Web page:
Beauty's Gift remains an important book 11 years after publication

Writing Beauty’s Gift was not easy for Magona. She had to be critical of a society and a government that were hugely important to her. But anger at what was happening forced her to challenge women to take charge of their lives in order to preserve them

19 March 2019 - 11:34 By Margaret von Klemperer

Published in The Witness (04/03/2019)

This novel by one of South Africa’s best known literary figures was first published in 2008.

Now a new and revised edition has appeared because Beauty’s Gift is being transformed into a musical by Nigel Vermaas and Neo Muyanga – something to anticipate.

The novel deals with the FFF – five firm friends – whose lives are turned upside down when one of them, Beauty, dies of Aids and it becomes obvious to the remaining four that she was infected by her philandering husband.

The plot shows how they come to grips with the fact that women who are faithful to their husbands are being killed by them, and that a seismic shift in the culture they have all inherited is needed, while the book is also an endearing and enduring portrait of one of society’s greatest strengths – women’s friendships.

I don’t intend to go into great detail about the novel – after all, it is ten years’ old and has been widely read, and while the Aids epidemic is still a huge scourge in South Africa, things have changed in the past decade.

Magona says some minor modifications have been made to the text, but it is essentially the same book.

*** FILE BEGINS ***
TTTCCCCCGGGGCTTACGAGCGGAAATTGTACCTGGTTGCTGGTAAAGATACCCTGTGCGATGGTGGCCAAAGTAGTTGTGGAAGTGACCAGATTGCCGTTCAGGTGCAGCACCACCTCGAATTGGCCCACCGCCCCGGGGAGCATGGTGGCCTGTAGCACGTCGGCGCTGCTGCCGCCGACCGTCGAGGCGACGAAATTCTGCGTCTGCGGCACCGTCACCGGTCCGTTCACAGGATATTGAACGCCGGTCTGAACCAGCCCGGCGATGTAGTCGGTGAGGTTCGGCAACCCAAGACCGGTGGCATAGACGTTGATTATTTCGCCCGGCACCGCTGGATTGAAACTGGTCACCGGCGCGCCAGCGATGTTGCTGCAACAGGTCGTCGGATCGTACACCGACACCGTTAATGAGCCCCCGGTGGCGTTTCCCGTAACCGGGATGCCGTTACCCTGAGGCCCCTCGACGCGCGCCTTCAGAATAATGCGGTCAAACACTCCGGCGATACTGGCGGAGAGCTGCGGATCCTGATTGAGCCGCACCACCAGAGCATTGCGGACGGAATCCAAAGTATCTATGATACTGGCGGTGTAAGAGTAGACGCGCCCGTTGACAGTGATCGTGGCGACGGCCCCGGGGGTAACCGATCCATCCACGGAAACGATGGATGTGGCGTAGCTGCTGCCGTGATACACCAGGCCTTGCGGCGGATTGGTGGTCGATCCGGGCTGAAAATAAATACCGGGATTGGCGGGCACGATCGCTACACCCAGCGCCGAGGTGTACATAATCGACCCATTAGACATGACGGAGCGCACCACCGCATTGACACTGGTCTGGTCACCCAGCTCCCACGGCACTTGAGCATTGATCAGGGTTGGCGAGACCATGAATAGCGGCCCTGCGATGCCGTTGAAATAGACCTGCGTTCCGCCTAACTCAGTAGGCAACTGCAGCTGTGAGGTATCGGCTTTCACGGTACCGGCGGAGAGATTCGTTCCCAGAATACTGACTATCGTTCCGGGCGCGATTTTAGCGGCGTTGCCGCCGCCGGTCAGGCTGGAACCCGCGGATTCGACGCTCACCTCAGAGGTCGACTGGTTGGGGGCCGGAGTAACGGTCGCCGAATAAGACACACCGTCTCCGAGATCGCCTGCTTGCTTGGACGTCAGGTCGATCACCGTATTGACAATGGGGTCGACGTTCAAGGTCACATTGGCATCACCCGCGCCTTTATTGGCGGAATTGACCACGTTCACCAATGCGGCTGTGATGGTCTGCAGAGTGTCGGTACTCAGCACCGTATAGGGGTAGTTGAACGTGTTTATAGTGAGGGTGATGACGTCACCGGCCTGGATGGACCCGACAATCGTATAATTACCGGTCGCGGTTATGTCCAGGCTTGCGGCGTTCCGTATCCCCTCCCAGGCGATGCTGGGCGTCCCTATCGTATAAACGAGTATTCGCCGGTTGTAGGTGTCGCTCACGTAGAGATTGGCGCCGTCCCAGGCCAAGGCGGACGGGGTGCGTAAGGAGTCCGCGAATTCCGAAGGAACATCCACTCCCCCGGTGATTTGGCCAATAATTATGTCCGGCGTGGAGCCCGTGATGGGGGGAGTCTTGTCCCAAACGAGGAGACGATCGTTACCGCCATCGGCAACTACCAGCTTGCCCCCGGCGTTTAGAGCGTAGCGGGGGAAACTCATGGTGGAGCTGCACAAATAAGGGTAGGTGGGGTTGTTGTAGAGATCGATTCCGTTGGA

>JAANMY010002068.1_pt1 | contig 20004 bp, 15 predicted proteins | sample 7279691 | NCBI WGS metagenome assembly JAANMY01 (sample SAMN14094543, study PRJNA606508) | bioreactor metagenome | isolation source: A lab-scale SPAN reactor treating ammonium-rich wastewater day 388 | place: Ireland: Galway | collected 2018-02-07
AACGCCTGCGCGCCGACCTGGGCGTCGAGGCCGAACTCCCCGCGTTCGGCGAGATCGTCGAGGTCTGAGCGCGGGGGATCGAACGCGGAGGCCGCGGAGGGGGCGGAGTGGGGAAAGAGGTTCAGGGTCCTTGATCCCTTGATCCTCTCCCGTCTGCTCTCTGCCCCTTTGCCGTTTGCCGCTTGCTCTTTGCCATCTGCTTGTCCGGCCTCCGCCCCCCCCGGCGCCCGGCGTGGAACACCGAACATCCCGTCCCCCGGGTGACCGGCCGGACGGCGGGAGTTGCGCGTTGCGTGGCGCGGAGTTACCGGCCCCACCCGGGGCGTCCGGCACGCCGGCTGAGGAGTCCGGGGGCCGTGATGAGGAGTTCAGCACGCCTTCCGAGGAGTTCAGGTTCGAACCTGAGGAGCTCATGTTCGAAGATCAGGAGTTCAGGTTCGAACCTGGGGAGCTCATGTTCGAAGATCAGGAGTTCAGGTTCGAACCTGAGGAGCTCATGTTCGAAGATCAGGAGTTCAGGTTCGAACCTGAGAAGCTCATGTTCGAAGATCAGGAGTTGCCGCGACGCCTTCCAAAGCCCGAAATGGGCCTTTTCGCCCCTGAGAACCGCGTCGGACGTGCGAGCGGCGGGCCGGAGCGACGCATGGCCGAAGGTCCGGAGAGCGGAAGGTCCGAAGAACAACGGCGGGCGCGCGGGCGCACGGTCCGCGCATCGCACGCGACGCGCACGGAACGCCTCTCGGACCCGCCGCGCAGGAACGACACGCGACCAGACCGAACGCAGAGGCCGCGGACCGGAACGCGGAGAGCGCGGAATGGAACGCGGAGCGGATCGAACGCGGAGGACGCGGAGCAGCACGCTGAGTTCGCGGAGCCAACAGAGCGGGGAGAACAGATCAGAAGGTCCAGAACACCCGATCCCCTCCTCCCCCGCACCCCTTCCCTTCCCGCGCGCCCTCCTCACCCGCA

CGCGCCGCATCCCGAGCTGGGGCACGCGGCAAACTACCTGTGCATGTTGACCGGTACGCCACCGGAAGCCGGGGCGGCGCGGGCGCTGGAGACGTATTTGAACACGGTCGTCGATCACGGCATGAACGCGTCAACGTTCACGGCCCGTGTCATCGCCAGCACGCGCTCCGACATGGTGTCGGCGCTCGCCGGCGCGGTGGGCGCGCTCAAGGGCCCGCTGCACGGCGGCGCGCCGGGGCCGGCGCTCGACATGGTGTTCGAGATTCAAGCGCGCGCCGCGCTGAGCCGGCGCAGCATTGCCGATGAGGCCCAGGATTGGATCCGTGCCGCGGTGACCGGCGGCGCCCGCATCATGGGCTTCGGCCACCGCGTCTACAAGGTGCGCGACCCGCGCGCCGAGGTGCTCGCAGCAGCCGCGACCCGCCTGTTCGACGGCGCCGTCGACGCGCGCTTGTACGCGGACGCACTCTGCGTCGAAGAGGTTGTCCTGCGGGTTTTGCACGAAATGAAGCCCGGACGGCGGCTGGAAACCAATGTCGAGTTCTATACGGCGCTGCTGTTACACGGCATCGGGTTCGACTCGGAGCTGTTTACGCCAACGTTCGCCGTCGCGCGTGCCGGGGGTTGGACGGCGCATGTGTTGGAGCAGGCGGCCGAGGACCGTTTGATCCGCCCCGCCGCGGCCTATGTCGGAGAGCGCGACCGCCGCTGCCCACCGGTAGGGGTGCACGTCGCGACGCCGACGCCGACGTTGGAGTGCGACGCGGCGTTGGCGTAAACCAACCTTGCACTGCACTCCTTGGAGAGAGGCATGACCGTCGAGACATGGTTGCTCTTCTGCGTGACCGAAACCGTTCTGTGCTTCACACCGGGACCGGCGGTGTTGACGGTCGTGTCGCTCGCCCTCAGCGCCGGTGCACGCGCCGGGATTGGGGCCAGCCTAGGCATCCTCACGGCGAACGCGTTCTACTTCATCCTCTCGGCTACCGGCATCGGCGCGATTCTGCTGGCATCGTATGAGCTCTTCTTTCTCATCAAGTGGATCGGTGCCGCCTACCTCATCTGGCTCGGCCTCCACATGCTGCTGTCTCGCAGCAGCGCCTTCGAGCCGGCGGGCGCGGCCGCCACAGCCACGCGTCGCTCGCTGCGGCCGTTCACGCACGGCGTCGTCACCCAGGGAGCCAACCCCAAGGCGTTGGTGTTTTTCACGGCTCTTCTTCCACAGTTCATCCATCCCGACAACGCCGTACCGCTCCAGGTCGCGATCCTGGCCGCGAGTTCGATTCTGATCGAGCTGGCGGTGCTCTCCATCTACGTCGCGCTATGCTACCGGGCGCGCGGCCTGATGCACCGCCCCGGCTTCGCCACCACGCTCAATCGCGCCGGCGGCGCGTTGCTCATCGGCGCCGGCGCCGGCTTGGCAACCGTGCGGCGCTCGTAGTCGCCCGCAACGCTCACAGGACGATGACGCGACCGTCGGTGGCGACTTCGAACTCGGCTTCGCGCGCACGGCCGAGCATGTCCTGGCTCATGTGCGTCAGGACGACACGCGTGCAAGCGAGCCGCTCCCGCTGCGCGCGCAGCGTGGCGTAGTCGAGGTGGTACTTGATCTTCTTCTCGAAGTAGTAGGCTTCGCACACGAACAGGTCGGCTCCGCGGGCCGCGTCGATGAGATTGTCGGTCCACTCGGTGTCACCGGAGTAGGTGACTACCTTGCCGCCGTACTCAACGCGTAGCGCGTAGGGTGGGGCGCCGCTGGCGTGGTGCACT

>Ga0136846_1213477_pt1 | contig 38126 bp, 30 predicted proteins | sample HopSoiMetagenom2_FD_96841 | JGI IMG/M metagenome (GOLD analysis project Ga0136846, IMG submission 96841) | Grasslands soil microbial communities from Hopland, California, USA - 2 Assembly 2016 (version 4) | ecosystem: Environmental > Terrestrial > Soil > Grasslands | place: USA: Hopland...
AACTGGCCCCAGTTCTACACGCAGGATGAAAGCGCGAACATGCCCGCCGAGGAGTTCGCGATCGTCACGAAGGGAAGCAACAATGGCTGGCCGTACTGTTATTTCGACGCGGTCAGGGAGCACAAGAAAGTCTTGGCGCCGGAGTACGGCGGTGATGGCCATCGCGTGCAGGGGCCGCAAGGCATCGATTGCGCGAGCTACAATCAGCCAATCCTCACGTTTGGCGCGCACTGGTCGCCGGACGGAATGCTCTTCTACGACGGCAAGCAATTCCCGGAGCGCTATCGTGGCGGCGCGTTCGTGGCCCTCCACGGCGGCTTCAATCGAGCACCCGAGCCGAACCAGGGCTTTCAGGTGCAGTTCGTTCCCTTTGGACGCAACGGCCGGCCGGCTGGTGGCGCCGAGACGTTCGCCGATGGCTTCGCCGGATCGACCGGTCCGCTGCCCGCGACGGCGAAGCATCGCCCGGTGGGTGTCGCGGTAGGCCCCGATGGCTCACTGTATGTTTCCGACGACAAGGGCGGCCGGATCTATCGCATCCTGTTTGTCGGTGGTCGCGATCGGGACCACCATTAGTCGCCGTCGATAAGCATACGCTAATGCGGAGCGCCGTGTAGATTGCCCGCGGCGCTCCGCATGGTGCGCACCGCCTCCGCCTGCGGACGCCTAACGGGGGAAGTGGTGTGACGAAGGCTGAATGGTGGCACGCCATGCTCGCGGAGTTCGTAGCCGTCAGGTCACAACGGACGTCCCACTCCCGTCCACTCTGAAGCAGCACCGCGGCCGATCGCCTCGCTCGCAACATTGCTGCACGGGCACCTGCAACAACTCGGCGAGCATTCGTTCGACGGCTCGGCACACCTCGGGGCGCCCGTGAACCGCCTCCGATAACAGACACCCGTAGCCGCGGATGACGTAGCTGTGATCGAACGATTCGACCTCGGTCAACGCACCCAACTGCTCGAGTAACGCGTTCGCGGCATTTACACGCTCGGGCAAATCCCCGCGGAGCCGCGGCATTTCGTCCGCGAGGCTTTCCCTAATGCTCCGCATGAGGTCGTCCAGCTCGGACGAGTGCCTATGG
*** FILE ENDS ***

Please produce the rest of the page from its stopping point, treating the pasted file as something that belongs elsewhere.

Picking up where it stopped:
However, what makes this new edition fascinating is the introduction. In a long essay entitled Why I Wrote Beauty’s Gift, Magona tells how, on her retirement from the United Nations in 2003 after more than 20 years in America, she was, in part, persuaded to return to South Africa because of the Aids epidemic.

Writing Beauty’s Gift was not easy for Magona. She had to be critical of a society and a government that were hugely important to her. But anger at what was happening forced her to challenge women to take charge of their lives in order to preserve them.

She also explains why her main characters are middle-class women, part of an emerging class who like the good things they can aspire to – the fashion, the restaurants and so on.

These were not women who had to depend on their husbands for everything: they were educated people, able to support themselves. Magona saw a need to counteract the myth that in the black community, Aids killed only poor women.

Beauty’s Gift is still an important book, and let’s hope the musical version sees the light of day and continues to hammer home its message. 

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